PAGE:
Zilchovaspis rugosa trilobite 53mm (formerly Odontochile) re-named trilobite. The arthropod has been worked out of a bedrock block, this matrix is the original fossil bedrock, the age of which is around 400 million years ago. The trilobite expired in the silts of that time which have hardened into solid limestone.Here the articulation is very interesting, showing the constituent parts of the carapace (exoskeleton), of the once living invertebrate.
A Zilchovaspis Rugosa trilobite prepared in the fossil preparation laboratory using pneumatic tools and finished with an air abrasive micro sand-blaster. This Trilobite is a Devonian Arthropod, a sea bottom dweller. This genus is known for its large eyes, genal thoracic spines and terminal pygidium (tail) spine. The Trilobite has been prepared to expose the exoskeleton (fossilised carapace) while retaining the prostrate stance on the original matrix (fossil limestone bedrock).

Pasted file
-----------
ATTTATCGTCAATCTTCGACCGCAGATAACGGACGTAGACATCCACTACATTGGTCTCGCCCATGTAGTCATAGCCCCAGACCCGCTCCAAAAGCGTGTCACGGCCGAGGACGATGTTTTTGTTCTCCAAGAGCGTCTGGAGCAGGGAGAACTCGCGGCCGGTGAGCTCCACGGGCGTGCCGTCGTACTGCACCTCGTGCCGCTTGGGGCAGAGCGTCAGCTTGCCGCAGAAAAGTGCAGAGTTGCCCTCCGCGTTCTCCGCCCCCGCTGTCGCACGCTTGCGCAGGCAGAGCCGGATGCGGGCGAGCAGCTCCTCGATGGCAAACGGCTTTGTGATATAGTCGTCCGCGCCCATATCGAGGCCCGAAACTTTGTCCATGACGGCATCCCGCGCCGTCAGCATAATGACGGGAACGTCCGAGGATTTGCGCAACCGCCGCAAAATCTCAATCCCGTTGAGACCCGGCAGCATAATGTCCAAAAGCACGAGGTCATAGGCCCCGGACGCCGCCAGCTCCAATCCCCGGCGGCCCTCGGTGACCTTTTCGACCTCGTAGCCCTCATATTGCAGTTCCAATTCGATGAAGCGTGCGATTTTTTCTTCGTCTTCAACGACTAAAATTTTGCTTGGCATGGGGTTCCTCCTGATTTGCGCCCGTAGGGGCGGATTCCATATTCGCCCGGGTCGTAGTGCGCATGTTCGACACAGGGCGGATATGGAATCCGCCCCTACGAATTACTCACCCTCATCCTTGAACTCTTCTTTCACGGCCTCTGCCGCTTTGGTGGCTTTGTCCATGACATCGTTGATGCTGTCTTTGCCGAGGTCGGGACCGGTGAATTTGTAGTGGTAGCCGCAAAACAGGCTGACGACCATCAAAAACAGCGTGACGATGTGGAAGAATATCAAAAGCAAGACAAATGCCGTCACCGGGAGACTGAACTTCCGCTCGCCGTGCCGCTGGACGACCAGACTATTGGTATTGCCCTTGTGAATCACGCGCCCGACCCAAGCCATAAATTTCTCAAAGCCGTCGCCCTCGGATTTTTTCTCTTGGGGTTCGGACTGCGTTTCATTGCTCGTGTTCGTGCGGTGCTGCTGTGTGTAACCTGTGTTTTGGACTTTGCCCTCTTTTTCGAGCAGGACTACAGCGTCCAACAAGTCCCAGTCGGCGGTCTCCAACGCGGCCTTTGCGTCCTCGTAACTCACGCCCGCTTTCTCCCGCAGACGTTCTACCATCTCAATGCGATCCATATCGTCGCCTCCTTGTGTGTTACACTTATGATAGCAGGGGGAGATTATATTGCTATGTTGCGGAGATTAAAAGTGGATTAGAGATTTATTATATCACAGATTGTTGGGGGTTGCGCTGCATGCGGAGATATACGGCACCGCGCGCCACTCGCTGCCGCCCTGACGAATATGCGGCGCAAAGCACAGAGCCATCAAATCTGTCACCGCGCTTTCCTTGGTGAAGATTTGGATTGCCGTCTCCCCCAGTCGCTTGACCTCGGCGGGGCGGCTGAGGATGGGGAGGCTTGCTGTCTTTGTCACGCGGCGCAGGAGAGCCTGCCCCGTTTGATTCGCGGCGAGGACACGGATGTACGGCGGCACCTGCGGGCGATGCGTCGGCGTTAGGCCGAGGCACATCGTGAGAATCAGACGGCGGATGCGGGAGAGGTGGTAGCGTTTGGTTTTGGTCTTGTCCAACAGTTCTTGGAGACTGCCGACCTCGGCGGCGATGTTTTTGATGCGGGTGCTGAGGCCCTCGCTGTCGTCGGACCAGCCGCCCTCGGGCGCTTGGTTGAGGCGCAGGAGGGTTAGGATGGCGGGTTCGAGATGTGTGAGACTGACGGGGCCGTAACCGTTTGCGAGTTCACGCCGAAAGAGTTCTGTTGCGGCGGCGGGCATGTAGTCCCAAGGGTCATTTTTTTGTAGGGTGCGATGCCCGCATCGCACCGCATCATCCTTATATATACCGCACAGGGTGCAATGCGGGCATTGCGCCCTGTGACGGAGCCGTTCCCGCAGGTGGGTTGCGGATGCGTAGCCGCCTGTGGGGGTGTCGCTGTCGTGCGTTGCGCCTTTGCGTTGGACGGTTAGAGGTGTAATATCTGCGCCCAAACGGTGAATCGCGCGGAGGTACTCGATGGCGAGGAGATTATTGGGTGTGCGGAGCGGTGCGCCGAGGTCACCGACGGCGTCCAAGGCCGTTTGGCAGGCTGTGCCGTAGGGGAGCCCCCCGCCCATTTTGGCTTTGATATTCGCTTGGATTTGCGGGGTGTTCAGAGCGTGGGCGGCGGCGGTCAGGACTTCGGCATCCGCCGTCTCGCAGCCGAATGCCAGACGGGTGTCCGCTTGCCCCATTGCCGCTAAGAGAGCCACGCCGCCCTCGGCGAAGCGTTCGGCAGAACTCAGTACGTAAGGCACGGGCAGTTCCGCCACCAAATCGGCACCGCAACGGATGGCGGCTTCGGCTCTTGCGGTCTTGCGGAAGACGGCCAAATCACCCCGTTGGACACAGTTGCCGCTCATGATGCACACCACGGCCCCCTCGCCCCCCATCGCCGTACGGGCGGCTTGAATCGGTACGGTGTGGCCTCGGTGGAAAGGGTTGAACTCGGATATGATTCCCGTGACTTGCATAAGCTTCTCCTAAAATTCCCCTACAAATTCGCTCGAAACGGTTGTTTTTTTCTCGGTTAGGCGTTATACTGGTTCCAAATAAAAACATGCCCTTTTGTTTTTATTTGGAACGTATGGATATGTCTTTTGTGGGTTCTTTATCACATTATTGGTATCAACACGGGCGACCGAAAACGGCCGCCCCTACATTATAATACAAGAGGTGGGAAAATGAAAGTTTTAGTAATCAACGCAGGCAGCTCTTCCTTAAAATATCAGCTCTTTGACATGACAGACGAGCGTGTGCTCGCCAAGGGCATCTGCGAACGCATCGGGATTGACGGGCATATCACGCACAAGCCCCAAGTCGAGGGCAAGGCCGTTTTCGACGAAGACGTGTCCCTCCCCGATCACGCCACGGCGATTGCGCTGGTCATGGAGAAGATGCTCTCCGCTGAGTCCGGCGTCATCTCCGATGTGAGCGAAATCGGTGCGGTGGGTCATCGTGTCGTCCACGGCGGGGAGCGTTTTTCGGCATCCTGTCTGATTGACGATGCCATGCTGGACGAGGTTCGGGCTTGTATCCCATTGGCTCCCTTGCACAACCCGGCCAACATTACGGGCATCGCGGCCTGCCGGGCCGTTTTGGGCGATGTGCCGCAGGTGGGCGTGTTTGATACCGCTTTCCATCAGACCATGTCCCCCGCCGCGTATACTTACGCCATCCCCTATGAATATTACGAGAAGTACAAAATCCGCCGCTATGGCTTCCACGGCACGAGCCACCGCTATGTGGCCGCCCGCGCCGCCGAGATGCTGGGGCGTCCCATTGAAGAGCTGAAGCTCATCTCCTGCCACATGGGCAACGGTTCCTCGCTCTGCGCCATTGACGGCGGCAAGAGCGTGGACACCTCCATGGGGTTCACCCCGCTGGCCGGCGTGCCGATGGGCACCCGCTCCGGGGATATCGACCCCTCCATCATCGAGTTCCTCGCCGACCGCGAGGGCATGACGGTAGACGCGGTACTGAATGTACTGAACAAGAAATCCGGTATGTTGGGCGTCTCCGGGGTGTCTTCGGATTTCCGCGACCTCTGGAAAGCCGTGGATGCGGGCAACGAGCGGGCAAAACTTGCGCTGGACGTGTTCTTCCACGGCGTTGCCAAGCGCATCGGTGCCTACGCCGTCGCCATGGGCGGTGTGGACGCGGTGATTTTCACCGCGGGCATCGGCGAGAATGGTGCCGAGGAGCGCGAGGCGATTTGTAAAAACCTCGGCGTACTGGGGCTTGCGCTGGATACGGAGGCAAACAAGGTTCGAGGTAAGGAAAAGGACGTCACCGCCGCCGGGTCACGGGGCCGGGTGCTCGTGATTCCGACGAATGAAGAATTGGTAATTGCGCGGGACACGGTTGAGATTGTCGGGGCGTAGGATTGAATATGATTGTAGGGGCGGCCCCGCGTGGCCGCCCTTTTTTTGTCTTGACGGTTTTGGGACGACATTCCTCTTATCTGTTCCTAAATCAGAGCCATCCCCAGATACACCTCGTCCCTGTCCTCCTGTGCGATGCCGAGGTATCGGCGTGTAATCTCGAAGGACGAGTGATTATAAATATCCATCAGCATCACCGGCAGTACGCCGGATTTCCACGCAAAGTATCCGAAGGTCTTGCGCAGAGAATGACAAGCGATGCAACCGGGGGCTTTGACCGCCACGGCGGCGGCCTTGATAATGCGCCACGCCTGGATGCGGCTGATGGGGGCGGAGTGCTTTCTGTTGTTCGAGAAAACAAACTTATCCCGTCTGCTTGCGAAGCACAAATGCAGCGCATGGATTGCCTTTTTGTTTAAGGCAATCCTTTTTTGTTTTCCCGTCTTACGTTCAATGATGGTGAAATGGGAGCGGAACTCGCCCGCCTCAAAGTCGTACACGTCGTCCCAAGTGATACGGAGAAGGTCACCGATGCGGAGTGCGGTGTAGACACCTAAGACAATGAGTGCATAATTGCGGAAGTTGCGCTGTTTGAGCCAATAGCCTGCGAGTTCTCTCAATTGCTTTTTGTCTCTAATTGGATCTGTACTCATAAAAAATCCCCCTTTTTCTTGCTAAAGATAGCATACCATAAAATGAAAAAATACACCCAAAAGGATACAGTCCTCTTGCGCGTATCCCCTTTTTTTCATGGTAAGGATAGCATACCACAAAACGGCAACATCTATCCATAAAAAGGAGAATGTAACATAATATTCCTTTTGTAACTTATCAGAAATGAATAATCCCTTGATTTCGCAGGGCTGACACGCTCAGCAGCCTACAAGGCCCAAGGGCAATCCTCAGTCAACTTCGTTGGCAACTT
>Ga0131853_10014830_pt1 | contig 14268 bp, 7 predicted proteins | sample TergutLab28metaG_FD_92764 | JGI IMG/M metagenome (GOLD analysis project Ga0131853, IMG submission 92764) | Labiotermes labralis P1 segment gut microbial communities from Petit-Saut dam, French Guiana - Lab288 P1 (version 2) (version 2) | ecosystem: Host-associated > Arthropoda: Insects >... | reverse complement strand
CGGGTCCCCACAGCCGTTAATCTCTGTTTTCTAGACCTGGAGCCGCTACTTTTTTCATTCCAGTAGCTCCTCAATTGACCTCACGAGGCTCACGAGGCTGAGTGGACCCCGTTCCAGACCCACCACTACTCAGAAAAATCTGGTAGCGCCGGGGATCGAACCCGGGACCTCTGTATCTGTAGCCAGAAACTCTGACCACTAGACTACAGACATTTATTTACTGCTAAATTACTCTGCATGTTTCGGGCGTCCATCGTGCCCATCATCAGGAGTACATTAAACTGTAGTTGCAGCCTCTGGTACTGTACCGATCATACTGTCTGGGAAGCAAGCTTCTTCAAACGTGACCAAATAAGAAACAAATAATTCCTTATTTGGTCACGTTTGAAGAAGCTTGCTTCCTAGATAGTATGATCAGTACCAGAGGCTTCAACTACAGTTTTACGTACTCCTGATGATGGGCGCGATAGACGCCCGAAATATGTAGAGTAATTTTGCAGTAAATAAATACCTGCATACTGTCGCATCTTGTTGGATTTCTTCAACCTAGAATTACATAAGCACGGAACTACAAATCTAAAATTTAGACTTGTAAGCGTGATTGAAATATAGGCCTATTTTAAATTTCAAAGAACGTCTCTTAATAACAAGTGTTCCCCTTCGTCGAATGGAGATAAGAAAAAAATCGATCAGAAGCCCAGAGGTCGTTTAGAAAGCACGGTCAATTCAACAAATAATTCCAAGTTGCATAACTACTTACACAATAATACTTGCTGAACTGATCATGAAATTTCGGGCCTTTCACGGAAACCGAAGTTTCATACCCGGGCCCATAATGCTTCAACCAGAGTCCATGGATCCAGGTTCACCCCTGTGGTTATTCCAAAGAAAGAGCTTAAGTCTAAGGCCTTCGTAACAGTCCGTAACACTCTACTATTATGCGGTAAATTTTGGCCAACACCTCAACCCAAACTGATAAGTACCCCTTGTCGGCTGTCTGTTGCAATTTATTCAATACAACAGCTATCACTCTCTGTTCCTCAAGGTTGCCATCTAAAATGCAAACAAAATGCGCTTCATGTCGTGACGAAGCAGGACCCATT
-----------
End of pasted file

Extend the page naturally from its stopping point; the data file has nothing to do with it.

A brief trilobite history; The order or group of trilobites evolved during the Pre-Cambrian period approximately 550 million years ago, One of the most complex forms of early life, the trilobites reign lasted over 270 million years coming to an end around 250 million years ago in the time of the Permian period. Trilobite genus-types were diverse and globally extensive. The Trilobite was a member of the Proetida Order, Family of the Proetidae. Trilobites were complex animals, having the first compound eyes and segmented bodies which enabled them to enrol, possibly for a defence posture. The name trilobite refers to the three-part body shape, this is longitudinally referenced to the tri-lobed effect of the whole arthropod and not, as often is the case, mistaken for the three main and distinctive constituent parts of the carapace, the cephalon (head), the thorax (body) and the pygidium (tail).